Manhattan local Karen Moline shares her amazing inside secrets on ice-skating in New York.

New York Ice Skating OneWhen I was a student at the University of Chicago, it got cold in winter. Very, very cold, with a stinging, icy wind that blew in off Lake Michigan. The City Parks Department, in its infinite cash-strapped wisdom at the time, thumbed its nose at Jack Frost and, as soon as the temperatures started hovering in the sub-zero level, flooded the Midway near campus with water, turning it into an enormous free skating pond. They set up coal huts at one end where we could change into our skates, with a paltry coal stove that didn’t make a dent in the temperature.

Back then, this was a dangerous neighborhood where we were warned repeatedly not to linger, especially after dark. But the ice was too enticing. We’d fill up a flask, throw on our pre-Thinsulate gloves and hats, and run out for a nighttime skate. We never saw anyone—no one else in the entire city was crazy enough to be out when it was that frigid. I’ll never forget the sheer joy of floating over the bumpy ice in the middle of a city, laughing ourselves hoarse. (I’ll also never forget the sheer joy of getting back to the dorm to de-thaw.)

There is something magical about skating in the middle of a big city, and if you’re visiting NYC at the holidays, it’s especially festive and a feast for the senses. Budget yourself, however, for sticker shock, as entrance fees and skate rentals can put a damper on your triple axels. Try to time your visits to off-hours where the wait is less stressful, and be sure to have something on hand to distract the kids so you aren’t tempted to leave just when you’re getting close. .

 The Rink at Rockefeller Center Fifth Avenue at 49th St.

The most iconic of the NYC rinks, this is smack-dab under the enormous lit-up Christmas tree and gleaming golden statue of Prometheus. The rink isn’t very large, so only 150 people are allowed on at once (translation = a long, long wait), most of them jostling for room or tripping over the little kids hanging on for dear life. That said, it is awfully fun to skate while surrounded by skyscrapers, and while hordes of tourists are snapping your photo and the lights are glistening and the music is blaring.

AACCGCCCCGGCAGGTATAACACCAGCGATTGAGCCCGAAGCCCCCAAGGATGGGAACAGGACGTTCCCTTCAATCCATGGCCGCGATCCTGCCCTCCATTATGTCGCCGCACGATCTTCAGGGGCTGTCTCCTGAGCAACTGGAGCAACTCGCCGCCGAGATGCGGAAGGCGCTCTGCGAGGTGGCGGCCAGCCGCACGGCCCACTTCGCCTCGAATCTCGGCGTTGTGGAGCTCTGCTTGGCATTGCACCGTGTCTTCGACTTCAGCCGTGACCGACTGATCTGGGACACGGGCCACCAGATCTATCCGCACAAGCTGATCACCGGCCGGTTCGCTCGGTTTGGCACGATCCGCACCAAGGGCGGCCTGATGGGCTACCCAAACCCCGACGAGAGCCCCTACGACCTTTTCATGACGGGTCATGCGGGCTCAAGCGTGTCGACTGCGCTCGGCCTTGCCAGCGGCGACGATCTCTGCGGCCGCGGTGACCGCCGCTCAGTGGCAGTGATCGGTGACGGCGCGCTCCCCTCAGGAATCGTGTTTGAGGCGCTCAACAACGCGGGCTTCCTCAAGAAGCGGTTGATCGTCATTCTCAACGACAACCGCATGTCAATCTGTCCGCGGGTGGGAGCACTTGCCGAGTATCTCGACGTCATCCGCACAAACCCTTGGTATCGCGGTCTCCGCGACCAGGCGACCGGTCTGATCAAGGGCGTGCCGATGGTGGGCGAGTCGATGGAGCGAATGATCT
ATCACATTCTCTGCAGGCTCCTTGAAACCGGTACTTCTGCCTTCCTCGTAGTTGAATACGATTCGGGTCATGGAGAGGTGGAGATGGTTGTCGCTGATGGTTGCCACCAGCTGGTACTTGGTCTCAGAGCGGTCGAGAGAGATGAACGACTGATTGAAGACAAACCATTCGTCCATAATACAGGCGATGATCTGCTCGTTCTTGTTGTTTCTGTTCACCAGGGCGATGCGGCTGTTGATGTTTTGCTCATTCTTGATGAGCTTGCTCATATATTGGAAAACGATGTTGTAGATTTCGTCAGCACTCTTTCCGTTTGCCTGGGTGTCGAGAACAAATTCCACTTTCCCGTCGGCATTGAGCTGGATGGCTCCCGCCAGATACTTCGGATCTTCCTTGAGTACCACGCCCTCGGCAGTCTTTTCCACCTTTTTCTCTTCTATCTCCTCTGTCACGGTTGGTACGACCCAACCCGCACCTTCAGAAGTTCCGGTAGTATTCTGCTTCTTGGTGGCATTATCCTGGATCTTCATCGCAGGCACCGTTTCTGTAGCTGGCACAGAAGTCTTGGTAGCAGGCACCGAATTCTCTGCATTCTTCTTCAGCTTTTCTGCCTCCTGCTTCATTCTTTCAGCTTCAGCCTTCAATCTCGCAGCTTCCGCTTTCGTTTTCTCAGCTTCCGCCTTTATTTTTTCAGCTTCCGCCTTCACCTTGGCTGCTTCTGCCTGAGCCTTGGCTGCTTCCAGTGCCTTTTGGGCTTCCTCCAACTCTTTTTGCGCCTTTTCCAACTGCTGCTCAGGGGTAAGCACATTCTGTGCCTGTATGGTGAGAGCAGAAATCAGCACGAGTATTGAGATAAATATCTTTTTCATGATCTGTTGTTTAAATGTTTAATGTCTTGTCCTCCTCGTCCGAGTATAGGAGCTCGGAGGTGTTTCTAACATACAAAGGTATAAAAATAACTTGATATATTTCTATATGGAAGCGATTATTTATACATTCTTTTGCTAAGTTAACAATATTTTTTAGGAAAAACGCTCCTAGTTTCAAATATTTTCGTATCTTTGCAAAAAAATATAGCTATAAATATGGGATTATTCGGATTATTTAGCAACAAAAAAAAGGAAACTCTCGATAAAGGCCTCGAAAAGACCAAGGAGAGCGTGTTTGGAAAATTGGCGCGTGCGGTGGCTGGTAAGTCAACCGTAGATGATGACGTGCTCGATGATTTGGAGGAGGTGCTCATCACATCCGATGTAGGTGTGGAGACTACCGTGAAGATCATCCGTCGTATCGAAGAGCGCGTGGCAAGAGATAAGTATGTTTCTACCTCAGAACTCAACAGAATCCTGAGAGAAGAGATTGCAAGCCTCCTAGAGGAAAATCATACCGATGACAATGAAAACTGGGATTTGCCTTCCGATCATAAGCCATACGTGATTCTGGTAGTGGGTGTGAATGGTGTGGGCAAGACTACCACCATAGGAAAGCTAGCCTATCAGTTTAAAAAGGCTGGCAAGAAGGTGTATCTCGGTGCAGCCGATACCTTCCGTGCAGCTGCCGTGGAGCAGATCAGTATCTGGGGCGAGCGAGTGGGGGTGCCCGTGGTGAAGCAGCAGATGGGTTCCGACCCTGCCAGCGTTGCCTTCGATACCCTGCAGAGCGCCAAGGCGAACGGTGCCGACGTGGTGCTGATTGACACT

For more information, go to: You can make reservations there for a VIP skating pass (no wait, heated waiting igloo, hot chocolate, skates included for $95/adults or children) or for the first skate of the day at 7 a.m. ($25 adults/$15 children).

 CitiPond at Bryant Park Fifth Avenue at 42nd St.

One of the reasons why we love New York = all the free things you can do. If the prices at Rockefeller Center are out of your price range, head a few blocks south to Bryant Park, just west of the wondrous main public library at 42nd Street and Fifth Avenue. Marvel at the entrance fee, which is precisely $0. (Okay, so skate rentals are $14, but that’s worth it, don’t you agree?) Brace yourself for an ever longer wait, so try to get there at off-peak hours, or spring for the $215 online VIP FastPass that gets you in, with skate rental, and bag check. And remind yourself that in the 1970s and 1980s, this park was junkie haven and the thought of a rink was nowhere within the realm of believability.

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New York Ice Skating Two

Central Park Skating

Trump Wollman Rink Enter the Park at 6th Avenue and 59th Street

As much as Donald Trump is a polarizing, self-aggrandizing puffed-up buffoon, the one decent thing he helped do for the city was to aid with the renovation of this large rink. (And take full credit for it, too.) It is a beautiful location in the very southern end of the Park, and if you’re in town for a while, take a few lessons from their patient pros.

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Trump Lasker Rink Enter the Park at 110th St. and Central Park North

Up at the very northernmost end of the Park is the slightly less crowded but no less lovely Lasker Rink. I adore this part of the park, which is near the gorgeous pond called Harlem Meer and all sorts of walking paths. Watch the hockey teams fight it out between sessions, then walk north for some scrumptious African food at the restaurants near 116th St.

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Stuyvesant Town Rink Enter at E. 20th St. stoplight between First Avenue and the E. River

Hidden near the Oval of Stuyvesant Town, an enormous apartment complex stretching from 14th Street to 23rd Street along First Avenue, is a private rink set up for residents and their guests. It’s worth a shot trying to get in as it is rarely crowded and the ice is wonderfully maintained. Even better, there’s no entrance fee on Tuesdays and Wednesdays from 4-5 p.m., and you can stay on the ice till 6:45. Happy skating!

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